Mystery Novel: Message from Madrid, Spain....
Sutton at SIGNWRITING.ORG
Wed Oct 30 07:44:14 UTC 2002
From: "Steve and Dianne Parkhurst" <steve-dianne_parkhurst at sil.org>
To: "Valerie Sutton" <Sutton at signwriting.org>
Subject: RE: mystery novel
Date: Tue, 29 Oct 2002
Greetings from sunny (but getting chilly) Spain. Yes, we are back in Spain
after spending 6 months in the US. This summer we, along with Dr. Albert
Bickford, taught a set of three sign language linguistic courses at UND.
Several of the list's members were also there. It was great to get to know
them. One of the classes that Dianne and I taught was called Signed
Languages and Literacy. It was a comparison of different writing systems for
signed languages, an in-depth look at what all needs to be written (facial
expressions, punctuation, all the different kinds of movements, etc. etc.
etc.) and then several weeks on literacy theory and how to develop a
literacy program. The other two courses were on SL linguistics and
As you are well aware, SW is controversial in the US. Some of the Deaf who
were there (especially some who visited for several weeks and sat in on the
courses) were very opposed to SW, but that opened the door for some good
discussion on the value of writing (all eventually agreed that there was
some definite value to writing signed languages), and that first and
foremost Deaf communities need to be respected. If one community does not
feel that writing is appropriate, then as an outsider I should not force it
on them. If a Deaf individual decides to use a system, it is not the place
of other Deaf or hearing persons to put him down or discourage him from
doing so. Likewise, if a Deaf community (in Spain, for example) does like it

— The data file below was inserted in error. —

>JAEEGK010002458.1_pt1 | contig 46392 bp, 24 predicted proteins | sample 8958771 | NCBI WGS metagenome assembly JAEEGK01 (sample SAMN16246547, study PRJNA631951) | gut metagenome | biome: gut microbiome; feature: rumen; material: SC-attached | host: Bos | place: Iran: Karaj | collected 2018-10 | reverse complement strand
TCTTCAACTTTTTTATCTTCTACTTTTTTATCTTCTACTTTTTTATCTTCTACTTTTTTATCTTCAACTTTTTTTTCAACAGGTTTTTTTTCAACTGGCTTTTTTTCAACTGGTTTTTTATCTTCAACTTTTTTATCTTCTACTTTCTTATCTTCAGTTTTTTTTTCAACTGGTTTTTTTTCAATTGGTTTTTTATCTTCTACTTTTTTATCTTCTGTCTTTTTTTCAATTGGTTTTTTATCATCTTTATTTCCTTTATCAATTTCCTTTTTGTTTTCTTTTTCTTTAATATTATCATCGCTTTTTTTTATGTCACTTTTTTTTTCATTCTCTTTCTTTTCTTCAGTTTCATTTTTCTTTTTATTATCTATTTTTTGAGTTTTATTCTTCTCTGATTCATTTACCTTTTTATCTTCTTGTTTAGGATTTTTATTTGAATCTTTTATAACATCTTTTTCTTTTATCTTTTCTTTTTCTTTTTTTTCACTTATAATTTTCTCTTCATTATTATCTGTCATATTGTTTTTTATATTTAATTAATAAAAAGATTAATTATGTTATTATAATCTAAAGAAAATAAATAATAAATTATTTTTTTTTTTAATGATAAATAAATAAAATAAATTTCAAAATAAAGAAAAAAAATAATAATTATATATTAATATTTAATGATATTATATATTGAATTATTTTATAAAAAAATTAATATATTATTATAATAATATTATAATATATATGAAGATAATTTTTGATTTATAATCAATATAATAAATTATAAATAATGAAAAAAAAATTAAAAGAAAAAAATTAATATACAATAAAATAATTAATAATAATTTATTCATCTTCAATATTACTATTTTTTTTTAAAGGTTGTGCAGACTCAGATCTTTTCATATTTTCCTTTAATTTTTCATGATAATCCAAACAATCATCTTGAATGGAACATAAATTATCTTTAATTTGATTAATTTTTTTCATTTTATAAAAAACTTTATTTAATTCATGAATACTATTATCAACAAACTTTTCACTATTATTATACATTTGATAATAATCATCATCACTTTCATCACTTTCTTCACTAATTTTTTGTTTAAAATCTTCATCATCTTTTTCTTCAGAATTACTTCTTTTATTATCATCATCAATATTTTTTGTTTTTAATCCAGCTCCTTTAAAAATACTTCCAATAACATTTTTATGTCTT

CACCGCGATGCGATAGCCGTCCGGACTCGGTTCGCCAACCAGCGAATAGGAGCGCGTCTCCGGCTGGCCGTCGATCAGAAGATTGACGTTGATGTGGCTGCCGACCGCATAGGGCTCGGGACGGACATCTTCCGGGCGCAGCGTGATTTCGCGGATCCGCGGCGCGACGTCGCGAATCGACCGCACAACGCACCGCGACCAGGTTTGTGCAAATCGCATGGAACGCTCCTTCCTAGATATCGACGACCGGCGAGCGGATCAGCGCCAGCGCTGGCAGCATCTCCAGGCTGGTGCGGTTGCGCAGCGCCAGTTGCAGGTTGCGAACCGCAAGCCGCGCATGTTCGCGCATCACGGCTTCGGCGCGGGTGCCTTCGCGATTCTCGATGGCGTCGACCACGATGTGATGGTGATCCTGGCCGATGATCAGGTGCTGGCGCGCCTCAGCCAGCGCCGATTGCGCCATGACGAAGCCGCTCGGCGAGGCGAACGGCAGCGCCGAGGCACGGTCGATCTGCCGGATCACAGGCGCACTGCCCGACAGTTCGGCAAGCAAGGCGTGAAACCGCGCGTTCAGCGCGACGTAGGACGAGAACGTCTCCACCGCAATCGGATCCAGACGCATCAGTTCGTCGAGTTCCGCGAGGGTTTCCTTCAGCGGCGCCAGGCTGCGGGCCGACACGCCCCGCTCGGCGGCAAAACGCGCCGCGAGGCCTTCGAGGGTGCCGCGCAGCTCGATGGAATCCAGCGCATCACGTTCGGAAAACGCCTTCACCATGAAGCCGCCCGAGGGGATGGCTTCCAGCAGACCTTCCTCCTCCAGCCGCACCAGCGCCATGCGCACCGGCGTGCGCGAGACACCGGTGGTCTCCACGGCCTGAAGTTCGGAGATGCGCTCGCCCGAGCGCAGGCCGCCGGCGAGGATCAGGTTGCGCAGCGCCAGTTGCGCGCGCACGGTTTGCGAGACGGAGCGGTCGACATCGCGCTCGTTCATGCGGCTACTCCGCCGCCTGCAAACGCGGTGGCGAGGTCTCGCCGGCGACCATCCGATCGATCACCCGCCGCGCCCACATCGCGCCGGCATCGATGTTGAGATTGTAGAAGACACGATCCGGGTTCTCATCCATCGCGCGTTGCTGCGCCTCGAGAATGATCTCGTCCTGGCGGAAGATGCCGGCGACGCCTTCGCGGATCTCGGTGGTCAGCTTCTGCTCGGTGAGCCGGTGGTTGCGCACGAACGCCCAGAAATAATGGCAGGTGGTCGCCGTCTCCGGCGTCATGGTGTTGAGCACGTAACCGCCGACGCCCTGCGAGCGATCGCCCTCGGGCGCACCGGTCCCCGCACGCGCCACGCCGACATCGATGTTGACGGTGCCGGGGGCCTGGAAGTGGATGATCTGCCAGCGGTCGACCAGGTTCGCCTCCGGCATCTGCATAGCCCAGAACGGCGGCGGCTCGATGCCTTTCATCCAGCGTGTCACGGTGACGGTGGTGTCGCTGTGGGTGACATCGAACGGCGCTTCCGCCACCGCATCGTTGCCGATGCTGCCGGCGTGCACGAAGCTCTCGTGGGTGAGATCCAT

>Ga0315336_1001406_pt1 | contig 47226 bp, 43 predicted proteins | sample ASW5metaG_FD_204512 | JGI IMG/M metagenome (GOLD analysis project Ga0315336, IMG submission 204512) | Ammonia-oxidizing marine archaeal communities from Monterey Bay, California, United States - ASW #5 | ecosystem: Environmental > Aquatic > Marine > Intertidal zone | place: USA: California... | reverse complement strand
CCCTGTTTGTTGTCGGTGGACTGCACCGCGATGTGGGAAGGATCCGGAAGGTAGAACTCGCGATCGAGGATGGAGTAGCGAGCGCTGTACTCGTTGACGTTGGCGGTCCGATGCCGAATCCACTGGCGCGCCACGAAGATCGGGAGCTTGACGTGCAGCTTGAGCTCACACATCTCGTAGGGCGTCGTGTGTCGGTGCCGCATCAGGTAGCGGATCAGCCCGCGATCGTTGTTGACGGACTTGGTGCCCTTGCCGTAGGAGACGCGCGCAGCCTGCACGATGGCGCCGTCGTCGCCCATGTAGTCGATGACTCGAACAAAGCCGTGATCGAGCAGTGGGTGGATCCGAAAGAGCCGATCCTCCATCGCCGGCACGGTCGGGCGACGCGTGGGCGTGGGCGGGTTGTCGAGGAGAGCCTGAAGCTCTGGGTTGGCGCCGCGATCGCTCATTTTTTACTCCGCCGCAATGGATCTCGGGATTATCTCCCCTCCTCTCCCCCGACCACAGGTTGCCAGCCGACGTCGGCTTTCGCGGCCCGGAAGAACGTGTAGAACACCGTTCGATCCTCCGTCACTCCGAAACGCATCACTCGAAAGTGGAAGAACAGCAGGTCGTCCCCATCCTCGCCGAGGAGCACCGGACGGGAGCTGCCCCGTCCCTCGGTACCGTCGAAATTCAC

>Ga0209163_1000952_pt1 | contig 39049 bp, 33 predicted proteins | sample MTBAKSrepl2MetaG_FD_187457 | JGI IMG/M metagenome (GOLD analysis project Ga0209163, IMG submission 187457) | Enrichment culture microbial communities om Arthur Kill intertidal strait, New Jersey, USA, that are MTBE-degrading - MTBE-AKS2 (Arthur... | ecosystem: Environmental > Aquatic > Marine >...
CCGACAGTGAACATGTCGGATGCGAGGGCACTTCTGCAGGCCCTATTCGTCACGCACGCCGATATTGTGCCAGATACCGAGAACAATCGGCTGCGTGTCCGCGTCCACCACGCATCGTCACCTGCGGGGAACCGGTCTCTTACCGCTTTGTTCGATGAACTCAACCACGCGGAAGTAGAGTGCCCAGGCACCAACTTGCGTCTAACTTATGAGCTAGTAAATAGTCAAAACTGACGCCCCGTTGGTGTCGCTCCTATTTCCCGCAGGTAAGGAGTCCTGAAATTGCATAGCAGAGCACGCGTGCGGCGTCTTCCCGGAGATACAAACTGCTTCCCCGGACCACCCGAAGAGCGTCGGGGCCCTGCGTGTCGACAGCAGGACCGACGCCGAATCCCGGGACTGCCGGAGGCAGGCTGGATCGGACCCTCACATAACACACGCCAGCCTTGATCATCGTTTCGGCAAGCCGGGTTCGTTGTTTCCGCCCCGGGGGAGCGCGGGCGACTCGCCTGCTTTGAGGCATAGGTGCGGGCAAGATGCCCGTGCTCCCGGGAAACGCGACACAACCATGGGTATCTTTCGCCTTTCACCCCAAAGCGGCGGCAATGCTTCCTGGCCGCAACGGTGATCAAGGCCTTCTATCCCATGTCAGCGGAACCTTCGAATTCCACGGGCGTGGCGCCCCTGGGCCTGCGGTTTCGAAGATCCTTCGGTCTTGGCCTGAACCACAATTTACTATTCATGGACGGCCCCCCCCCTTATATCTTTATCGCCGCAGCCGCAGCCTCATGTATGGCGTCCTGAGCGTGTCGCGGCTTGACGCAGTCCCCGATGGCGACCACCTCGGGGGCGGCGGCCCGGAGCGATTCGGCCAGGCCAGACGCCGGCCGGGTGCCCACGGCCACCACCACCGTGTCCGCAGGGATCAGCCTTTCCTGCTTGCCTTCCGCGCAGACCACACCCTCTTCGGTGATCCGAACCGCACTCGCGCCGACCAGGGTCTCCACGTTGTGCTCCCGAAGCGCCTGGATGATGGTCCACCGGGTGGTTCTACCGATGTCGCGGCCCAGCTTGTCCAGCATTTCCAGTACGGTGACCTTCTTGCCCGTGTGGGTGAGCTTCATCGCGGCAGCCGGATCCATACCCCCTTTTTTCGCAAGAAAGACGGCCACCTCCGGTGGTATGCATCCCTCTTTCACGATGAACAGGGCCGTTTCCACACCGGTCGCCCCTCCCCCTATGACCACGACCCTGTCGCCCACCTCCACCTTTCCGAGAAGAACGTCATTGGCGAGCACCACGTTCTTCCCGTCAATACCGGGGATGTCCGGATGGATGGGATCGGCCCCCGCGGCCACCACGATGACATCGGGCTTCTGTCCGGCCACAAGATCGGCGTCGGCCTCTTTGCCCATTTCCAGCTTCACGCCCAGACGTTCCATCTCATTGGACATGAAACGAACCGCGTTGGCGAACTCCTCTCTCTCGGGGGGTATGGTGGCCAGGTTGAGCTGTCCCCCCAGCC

and is using it, then other Deaf need to respect that and not condemn them
for using a writing system. Since there were strong opinions on all sides, I
felt like it was a very good introduction to our students regarding the
issues involved in SL literacy.
One experiment that we conducted in class is worth passing on to you.
According to reading theory, when we read words in English (or whatever
language) we do not read each symbol but rather the shape of the word as a
whole. We tested this theory like this: I flashed up the letter "g" (using
Power Point, I was able to flash a graphic on the screen for just a few
fractions of a second). I asked the 14 students if they could recognize the
letter. They all got it right on the first try. Then I flashed a well-known
word ("apple"); all but one got it on the first try. Then I flashed a
nonsense word that follows English spelling rules ("blick"). Most got it
right on the first try. At least one person thought it was the word "black"
but it didn't quite look right; that person got it right on the second
flash. Then I did a combination of letters that is not pronounceable in
English ("nlabk"); only a few got it right on the first try and there were
several who still didn't get it after the third flash. The point is that we
don't decipher words by recognizing each individual letter (otherwise nlabk
and blick and apple would all take equal amounts of time).